Participants felt that videos demonstrating specialist techniques (techniques that all necropsy pathologists should be familiar with but which do not form part of every necropsy) were most relevant to their training. This probably reflects the declining hospital necropsy rate and concomitant decline in the opportunity to witness and perform such procedures. Moreover, it may reflect our intention when producing the videos that the demonstration of general necropsy procedures (video 2) would be mostly directed at the needs of undergraduates.
Producing the series of videos used in our study was both expensive and extremely time consuming, given the need for script writing, sound and film crews, editing, voice overs, and graphics. The four programmes were originally designed to be viewable both as a series and to stand alone. Judging from the qualitative data (metatheme 5), this objective was achieved. However, as a consequence, there was a necessary degree of repetition, which participants found distracting when viewing the programmes together (theme w). In aiming to give undergraduates an idea of what the necropsy entails, the demonstration of general necropsy techniques and eviscerations was regarded by some trainees as being too cursory to be helpful (theme f). Some technical aspects of the videos were not to the tastes of all delegates—such as the use of a colour wash over the images during the introductions to the programmes (theme h). Such issues should be borne in mind when designing future videos for necropsy teaching (metatheme 4).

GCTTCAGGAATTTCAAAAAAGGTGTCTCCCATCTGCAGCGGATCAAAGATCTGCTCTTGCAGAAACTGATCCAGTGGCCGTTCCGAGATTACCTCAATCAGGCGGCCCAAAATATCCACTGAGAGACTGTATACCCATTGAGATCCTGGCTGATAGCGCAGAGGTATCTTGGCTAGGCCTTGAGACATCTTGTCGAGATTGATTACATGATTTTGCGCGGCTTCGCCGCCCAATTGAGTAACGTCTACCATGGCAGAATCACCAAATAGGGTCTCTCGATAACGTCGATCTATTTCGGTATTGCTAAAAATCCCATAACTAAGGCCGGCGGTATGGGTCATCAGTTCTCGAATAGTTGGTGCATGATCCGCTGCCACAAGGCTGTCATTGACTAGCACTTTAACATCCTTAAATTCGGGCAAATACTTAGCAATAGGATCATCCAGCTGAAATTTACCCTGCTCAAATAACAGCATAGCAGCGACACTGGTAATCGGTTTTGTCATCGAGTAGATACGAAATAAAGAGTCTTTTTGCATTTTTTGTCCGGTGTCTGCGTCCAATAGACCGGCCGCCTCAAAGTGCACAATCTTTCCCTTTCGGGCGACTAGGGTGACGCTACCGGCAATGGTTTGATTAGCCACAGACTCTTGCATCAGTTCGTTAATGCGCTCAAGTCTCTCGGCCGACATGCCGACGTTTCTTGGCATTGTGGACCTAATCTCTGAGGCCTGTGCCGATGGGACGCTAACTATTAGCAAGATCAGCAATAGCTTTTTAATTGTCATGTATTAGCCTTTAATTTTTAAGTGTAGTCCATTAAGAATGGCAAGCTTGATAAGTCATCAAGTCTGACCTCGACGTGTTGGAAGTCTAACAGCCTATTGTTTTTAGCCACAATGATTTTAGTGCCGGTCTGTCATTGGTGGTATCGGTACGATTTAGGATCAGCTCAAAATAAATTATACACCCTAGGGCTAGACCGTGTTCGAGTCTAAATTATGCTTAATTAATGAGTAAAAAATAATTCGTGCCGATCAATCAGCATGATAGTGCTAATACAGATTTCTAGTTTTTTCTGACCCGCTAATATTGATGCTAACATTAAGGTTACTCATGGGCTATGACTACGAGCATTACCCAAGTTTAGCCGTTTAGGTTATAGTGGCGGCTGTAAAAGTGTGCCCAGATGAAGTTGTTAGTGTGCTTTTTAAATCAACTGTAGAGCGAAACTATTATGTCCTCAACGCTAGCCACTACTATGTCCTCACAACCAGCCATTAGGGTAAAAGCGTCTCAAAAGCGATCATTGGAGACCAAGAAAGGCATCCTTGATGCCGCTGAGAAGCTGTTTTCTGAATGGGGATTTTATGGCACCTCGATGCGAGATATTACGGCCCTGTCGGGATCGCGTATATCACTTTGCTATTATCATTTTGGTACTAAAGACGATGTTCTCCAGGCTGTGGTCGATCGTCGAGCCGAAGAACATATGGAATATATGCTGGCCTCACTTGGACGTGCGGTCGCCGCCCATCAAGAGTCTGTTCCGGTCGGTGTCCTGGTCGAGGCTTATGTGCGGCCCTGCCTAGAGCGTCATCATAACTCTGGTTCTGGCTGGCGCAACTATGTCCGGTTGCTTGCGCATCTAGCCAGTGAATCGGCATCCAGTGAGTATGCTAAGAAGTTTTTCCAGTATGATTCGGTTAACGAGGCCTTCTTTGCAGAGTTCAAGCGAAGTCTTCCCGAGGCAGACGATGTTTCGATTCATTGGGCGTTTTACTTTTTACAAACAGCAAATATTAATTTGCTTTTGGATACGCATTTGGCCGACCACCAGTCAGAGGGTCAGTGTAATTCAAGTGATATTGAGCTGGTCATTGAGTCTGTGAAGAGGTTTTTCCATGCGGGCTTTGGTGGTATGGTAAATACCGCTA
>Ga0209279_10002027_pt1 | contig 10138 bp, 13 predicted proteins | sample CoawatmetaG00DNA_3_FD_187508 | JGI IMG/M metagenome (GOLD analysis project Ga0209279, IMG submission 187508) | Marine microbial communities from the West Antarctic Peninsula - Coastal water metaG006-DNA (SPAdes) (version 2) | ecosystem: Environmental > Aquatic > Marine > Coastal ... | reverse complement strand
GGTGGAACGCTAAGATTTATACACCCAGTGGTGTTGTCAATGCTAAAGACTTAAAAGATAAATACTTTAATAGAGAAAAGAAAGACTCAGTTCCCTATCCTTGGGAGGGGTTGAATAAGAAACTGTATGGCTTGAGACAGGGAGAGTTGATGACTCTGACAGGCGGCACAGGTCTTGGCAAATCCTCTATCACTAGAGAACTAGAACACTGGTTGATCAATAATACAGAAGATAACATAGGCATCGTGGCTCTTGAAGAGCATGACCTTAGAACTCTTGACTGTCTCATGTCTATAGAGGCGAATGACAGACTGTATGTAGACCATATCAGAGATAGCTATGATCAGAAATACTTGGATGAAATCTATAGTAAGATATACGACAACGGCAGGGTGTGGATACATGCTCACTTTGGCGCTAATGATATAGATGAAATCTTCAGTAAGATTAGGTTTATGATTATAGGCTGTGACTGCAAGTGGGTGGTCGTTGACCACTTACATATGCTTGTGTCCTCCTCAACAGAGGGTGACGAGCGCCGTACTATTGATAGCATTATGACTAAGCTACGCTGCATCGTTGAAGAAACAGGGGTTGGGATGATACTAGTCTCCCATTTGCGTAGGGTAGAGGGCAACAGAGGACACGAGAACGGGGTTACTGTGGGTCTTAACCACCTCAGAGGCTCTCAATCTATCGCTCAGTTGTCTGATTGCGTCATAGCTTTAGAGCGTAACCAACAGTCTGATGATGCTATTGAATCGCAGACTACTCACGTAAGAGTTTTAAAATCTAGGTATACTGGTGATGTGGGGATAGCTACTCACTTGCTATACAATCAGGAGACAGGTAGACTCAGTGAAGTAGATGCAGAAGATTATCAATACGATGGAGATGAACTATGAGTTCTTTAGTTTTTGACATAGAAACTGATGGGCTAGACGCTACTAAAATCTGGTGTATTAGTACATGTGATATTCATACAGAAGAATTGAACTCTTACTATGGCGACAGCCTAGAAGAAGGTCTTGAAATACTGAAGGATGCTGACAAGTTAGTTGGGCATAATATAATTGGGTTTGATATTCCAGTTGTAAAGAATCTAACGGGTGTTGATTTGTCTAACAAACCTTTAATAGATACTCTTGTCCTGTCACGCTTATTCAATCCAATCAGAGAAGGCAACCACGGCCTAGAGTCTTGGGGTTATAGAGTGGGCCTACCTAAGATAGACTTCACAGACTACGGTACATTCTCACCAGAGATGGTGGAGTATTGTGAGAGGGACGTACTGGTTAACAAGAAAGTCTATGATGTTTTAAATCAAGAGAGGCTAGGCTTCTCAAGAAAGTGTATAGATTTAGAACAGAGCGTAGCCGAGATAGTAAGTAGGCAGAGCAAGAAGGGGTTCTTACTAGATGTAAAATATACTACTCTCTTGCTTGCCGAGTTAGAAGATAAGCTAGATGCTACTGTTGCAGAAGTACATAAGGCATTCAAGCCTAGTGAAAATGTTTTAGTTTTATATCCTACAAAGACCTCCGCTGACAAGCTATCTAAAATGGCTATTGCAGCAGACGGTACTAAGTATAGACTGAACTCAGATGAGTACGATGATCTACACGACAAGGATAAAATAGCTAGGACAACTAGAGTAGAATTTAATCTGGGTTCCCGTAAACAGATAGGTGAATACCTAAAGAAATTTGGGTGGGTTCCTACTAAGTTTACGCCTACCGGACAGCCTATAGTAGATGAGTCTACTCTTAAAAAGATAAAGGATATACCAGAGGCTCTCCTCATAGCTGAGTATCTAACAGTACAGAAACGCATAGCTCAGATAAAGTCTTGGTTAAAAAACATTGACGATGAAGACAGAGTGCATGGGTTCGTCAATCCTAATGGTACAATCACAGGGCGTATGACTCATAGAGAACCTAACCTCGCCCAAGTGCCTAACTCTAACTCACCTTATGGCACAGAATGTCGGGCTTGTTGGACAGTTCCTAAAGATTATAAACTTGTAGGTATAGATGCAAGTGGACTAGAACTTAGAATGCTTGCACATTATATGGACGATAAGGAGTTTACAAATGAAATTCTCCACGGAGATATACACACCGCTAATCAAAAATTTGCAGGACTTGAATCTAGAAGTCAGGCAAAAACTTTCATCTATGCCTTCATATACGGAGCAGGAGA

Take home messages
Educational videos of necropsy techniques are expensive and time consuming to produce, and require the consent of the relatives of the deceased
Videos can be an acceptable, enjoyable, and informative adjunct to mortuary based teaching
Videos may be used to teach trainees about specialist dissection techniques rarely encountered in the mortuary
Videos are especially useful for juniors at the start of their training
Videos can be made accessible to large numbers of students at one time (via a data projector), and students may watch them on their own (or in small groups) in their own time and at their own pace (themes n and o). Videos can also deliver focused teaching on specific aspects of necropsy technique (themes k and m).
We conclude that videos can form a valuable and acceptable adjunct to mortuary based teaching when training histopathology trainees in necropsy techniques. Such videos appear most useful when demonstrating specialist techniques rarely encountered at necropsy to junior trainees, but continue to have a role for more experienced trainees revising for examinations.
We would like to thank the staff at the University of Sheffield learning media unit, and especially Ms C Allam who assisted us in the production of the videos used in this study.